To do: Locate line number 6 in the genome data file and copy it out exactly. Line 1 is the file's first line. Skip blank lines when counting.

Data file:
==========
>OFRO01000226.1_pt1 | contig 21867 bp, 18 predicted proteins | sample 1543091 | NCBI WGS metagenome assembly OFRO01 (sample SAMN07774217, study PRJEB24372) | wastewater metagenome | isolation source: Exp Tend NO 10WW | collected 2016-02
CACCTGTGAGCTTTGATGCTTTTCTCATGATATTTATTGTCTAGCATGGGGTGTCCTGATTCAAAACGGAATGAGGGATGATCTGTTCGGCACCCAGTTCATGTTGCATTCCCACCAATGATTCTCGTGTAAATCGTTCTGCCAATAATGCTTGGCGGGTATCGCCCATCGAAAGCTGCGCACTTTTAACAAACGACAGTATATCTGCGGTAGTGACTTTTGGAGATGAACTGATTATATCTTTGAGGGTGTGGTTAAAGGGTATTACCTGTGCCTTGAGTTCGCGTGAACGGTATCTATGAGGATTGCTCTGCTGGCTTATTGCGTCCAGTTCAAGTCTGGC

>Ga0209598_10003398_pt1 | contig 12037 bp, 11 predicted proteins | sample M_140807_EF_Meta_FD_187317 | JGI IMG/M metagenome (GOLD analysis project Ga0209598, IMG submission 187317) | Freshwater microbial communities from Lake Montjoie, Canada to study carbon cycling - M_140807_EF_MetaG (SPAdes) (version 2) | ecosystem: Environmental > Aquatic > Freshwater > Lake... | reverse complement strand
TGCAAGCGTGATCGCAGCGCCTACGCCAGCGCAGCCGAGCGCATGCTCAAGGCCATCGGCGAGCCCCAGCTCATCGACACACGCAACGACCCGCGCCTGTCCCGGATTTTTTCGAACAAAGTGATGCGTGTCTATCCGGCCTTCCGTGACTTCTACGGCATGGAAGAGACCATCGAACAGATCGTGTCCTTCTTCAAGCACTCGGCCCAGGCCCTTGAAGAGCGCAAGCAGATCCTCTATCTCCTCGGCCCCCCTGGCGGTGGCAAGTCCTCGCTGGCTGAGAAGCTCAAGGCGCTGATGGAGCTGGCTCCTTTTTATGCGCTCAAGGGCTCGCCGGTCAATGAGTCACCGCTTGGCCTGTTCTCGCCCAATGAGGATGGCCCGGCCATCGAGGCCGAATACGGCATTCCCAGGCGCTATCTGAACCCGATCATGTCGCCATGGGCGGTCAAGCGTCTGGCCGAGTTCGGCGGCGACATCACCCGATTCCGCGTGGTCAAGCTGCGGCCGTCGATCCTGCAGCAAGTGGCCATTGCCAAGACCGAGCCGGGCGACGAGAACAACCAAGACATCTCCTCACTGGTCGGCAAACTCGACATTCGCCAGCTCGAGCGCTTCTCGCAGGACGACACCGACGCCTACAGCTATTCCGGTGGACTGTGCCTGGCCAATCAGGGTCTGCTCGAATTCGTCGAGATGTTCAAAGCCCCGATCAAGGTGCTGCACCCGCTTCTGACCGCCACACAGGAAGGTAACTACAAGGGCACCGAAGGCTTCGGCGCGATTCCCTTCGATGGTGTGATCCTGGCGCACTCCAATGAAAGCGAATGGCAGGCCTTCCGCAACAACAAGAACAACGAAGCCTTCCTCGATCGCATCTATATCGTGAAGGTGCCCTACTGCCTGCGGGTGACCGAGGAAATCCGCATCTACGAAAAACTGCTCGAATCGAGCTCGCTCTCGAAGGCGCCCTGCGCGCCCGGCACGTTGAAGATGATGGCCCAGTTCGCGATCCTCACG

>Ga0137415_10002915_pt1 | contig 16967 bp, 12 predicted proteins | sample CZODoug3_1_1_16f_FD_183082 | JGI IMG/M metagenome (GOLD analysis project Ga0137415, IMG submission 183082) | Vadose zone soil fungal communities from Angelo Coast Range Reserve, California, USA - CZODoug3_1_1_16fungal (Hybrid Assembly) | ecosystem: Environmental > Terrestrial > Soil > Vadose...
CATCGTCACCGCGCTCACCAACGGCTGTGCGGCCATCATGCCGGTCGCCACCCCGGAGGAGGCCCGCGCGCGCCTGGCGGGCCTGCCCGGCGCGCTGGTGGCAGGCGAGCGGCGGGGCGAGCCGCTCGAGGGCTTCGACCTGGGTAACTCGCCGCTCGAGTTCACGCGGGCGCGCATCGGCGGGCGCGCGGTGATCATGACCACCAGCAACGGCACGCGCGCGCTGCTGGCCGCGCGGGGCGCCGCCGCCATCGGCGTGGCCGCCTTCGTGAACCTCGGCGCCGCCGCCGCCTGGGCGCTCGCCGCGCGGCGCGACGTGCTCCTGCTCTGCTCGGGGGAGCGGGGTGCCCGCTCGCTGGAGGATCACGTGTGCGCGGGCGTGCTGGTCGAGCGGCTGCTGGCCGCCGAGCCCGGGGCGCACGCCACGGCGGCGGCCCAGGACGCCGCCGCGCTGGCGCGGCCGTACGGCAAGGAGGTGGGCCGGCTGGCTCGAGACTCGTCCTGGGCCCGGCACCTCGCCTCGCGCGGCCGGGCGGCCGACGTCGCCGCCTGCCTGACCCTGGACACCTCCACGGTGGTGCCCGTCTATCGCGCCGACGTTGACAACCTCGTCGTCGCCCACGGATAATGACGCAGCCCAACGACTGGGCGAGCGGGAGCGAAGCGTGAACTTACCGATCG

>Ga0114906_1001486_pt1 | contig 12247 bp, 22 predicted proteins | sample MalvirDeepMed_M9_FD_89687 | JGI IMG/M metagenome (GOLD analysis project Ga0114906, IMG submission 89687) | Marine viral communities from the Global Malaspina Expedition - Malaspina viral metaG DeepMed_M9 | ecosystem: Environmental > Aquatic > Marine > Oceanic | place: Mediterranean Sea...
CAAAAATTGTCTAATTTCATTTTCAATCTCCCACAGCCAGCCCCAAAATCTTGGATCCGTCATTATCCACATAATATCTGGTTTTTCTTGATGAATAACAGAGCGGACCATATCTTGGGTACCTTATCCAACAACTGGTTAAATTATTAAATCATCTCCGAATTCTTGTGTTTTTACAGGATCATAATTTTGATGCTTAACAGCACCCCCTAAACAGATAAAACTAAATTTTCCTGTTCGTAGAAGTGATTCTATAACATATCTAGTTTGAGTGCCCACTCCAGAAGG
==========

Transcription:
CATCGTCACCGCGCTCACCAACGGCTGTGCGGCCATCATGCCGGTCGCCACCCCGGAGGAGGCCCGCGCGCGCCTGGCGGGCCTGCCCGGCGCGCTGGTGGCAGGCGAGCGGCGGGGCGAGCCGCTCGAGGGCTTCGACCTGGGTAACTCGCCGCTCGAGTTCACGCGGGCGCGCATCGGCGGGCGCGCGGTGATCATGACCACCAGCAACGGCACGCGCGCGCTGCTGGCCGCGCGGGGCGCCGCCGCCATCGGCGTGGCCGCCTTCGTGAACCTCGGCGCCGCCGCCGCCTGGGCGCTCGCCGCGCGGCGCGACGTGCTCCTGCTCTGCTCGGGGGAGCGGGGTGCCCGCTCGCTGGAGGATCACGTGTGCGCGGGCGTGCTGGTCGAGCGGCTGCTGGCCGCCGAGCCCGGGGCGCACGCCACGGCGGCGGCCCAGGACGCCGCCGCGCTGGCGCGGCCGTACGGCAAGGAGGTGGGCCGGCTGGCTCGAGACTCGTCCTGGGCCCGGCACCTCGCCTCGCGCGGCCGGGCGGCCGACGTCGCCGCCTGCCTGACCCTGGACACCTCCACGGTGGTGCCCGTCTATCGCGCCGACGTTGACAACCTCGTCGTCGCCCACGGATAATGACGCAGCCCAACGACTGGGCGAGCGGGAGCGAAGCGTGAACTTACCGATCG